The need for a public health agenda to promote healthy weight and development in early childhood emerged as a top priority from Oregon’s Maternal and Child Health (MCH) leadership retreat in 2010. Following the retreat, state and local public health MCH leaders framed recommendations for preventing and reducing childhood obesity.
These recommendations are based on the 10 essential services of public health, and are grounded in primary prevention, the social determinants of health, and a life course perspective. To slow the obesity epidemic and prevent obesity before it starts for our children and generations to come, policy, systems and environmental changes, along with upstream, evidence-based interventions are needed.
- Many children are already carrying too much weight at a very young age. In Oregon, nearly 15 percent of children aged 2–5 years who participate in the Women, Infants and Children (WIC) Program are obese.
- Children who are overweight or obese are at risk of becoming overweight or obese adults.
- Being overweight or obese increases the risk for chronic diseases, including coronary heart disease, stroke, diabetes and some cancers, as well as decreasing social and emotional wellbeing and increasing the risk for depression.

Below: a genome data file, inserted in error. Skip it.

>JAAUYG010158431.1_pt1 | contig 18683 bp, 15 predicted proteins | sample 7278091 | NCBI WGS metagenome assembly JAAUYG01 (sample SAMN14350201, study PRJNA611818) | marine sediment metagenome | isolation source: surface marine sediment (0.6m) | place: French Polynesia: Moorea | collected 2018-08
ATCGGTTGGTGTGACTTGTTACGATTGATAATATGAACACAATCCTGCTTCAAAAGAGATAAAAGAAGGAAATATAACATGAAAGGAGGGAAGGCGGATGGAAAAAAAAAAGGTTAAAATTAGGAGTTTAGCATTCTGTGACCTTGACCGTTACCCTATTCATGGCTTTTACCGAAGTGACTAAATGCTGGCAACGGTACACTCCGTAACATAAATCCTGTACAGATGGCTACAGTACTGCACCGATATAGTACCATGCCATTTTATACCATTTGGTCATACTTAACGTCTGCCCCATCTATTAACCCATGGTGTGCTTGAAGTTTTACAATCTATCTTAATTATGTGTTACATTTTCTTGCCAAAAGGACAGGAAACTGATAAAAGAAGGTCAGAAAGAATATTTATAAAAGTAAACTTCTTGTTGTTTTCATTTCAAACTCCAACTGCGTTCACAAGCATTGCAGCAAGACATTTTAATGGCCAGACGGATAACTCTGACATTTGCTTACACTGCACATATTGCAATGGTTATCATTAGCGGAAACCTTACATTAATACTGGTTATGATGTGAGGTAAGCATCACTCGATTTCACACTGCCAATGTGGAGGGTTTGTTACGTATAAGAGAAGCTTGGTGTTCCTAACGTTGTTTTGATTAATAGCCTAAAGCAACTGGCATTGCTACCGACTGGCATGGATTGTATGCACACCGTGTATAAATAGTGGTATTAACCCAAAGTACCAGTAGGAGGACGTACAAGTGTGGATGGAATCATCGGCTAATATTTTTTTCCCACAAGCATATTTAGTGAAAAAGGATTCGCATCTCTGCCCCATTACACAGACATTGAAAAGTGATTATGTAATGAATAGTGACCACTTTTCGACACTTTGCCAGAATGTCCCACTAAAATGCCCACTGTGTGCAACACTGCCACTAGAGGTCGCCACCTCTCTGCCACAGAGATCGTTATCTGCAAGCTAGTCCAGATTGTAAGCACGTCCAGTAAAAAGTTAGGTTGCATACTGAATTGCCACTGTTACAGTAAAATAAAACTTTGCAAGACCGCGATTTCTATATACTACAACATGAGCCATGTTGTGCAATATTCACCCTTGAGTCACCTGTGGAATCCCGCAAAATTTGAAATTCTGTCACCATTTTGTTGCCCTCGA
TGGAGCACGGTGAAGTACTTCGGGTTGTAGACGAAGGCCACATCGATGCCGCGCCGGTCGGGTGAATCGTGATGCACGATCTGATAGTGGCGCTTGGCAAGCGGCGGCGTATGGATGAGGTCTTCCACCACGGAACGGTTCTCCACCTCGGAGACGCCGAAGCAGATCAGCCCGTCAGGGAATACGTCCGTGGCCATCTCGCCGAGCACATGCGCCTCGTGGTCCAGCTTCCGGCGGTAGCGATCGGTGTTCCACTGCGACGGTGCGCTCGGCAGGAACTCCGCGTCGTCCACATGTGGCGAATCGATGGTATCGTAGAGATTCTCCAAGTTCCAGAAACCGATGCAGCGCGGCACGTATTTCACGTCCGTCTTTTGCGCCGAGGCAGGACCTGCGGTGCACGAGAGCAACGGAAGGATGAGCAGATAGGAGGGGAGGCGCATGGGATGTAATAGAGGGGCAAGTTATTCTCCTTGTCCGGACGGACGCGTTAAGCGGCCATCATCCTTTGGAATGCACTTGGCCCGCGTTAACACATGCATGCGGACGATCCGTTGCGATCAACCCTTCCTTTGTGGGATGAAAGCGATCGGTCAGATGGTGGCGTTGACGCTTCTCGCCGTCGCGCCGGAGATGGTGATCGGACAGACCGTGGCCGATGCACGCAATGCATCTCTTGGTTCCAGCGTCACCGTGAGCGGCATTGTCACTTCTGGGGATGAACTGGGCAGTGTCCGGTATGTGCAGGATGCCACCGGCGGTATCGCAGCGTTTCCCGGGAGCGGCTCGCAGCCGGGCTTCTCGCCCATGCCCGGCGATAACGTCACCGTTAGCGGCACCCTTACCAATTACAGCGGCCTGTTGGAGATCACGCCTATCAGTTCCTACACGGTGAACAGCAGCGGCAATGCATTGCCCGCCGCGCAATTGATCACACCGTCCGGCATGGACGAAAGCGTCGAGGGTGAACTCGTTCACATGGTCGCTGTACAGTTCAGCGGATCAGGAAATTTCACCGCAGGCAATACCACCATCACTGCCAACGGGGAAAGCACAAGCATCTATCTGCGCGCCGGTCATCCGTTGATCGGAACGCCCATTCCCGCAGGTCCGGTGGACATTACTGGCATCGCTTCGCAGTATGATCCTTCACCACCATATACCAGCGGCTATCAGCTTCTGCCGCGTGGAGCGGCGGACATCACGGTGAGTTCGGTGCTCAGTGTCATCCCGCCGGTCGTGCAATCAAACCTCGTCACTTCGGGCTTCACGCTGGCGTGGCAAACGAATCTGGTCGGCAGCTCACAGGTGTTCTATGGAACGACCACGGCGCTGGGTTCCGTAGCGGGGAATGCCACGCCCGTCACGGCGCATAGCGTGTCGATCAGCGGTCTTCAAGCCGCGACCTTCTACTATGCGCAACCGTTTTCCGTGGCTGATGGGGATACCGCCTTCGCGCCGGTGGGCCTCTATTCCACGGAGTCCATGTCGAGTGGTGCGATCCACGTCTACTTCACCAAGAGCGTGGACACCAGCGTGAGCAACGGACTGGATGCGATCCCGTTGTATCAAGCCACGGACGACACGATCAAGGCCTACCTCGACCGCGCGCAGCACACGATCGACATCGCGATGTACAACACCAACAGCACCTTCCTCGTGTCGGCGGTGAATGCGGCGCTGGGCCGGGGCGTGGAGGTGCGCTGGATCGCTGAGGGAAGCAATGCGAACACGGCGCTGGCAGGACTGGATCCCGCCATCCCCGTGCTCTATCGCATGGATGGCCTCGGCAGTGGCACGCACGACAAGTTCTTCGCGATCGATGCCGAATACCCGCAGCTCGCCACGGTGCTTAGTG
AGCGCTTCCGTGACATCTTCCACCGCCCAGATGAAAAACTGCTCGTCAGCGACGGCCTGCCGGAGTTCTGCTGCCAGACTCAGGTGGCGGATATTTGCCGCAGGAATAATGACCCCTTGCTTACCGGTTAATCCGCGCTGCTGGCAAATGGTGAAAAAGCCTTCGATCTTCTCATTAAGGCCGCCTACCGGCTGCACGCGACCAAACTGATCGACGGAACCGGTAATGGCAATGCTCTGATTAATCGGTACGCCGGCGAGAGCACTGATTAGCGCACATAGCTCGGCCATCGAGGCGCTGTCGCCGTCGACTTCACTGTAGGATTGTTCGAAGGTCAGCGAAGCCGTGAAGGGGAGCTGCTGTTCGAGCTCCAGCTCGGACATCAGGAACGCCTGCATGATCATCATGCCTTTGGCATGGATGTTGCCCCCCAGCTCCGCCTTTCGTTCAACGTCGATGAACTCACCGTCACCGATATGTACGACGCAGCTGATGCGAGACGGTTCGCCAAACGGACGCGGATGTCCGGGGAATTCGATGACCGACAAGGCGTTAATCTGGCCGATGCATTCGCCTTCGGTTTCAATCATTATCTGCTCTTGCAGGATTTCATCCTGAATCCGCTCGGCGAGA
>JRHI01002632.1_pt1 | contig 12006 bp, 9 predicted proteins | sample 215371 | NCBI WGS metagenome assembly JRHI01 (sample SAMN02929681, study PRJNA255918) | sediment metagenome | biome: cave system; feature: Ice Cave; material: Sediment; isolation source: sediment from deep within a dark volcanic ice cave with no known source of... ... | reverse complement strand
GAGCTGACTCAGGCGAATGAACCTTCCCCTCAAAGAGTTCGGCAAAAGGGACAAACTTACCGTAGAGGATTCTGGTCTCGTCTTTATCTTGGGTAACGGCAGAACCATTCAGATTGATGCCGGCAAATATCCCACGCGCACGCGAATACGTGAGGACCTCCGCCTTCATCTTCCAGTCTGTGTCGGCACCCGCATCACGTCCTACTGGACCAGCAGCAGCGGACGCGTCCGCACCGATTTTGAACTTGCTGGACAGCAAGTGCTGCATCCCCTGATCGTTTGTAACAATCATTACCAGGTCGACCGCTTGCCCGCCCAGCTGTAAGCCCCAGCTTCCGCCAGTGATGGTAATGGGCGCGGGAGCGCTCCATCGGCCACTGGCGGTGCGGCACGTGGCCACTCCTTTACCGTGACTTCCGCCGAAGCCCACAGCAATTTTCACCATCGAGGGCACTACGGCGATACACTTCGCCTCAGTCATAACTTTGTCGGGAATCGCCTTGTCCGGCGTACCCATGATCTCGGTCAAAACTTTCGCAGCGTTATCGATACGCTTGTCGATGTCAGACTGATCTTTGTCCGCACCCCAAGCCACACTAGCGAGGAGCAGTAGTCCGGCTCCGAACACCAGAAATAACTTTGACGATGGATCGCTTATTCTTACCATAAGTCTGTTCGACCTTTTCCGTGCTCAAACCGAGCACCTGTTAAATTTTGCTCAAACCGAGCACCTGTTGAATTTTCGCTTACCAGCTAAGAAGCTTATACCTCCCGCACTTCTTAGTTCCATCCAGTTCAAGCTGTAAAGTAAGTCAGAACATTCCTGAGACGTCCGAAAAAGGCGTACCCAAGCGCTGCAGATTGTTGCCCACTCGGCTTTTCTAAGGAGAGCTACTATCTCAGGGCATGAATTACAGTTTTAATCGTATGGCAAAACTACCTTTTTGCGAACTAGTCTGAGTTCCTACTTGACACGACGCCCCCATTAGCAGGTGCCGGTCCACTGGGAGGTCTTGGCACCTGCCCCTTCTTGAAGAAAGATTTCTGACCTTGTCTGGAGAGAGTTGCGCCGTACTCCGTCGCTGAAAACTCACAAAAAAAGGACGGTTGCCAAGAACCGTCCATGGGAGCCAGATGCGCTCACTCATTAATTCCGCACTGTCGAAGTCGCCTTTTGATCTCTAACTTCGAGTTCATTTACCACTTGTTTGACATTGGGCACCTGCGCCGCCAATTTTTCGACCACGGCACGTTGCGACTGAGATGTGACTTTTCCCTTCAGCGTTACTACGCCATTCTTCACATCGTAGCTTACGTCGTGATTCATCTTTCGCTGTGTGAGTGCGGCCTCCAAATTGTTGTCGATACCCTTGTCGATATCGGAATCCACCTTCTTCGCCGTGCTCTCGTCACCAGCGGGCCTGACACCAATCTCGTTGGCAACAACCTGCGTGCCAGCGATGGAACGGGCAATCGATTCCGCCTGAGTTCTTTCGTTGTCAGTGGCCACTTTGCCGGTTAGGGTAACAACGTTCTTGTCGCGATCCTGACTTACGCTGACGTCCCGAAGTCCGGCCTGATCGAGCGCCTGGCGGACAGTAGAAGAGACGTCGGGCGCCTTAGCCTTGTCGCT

- Today’s children are projected to have shorter life expectancies than their parents or grandparents due to overweight and obesity.
WHAT INFLUENCES CHILDHOOD OBESITY?
Obesity is a complex health issue, influenced by our genes, the social and physical environments in which we live, work, learn and play, and early life influences during the critical periods of preconception, pregnancy and early childhood.
WHAT SUPPORTS HEALTHY WEIGHT AND DEVELOPMENT IN CHILDHOOD?
Obesity prevention must start very early in life, even during preconception, using a lifecourse approach. Factors that support healthy weight and development in childhood and prevent obesity:
- Not using tobacco during pregnancy
- Control of diabetes during pregnancy
- A healthy pre-pregnancy weight
- Healthy weight gain during pregnancy
- Healthy birth weight (not too low and not too high)
- Appropriate introduction of foods complementary to breastfeeding
- Parenting and feeding practices that promote healthy behaviors
- Healthy diet, including a variety of fruits, vegetables and no sugar-sweetened beverages
- Sufficient sleep
- Daily physical activity, including active play
- Limited or no screen time
- Health-promoting practices in places where children spend time, such as early child care and education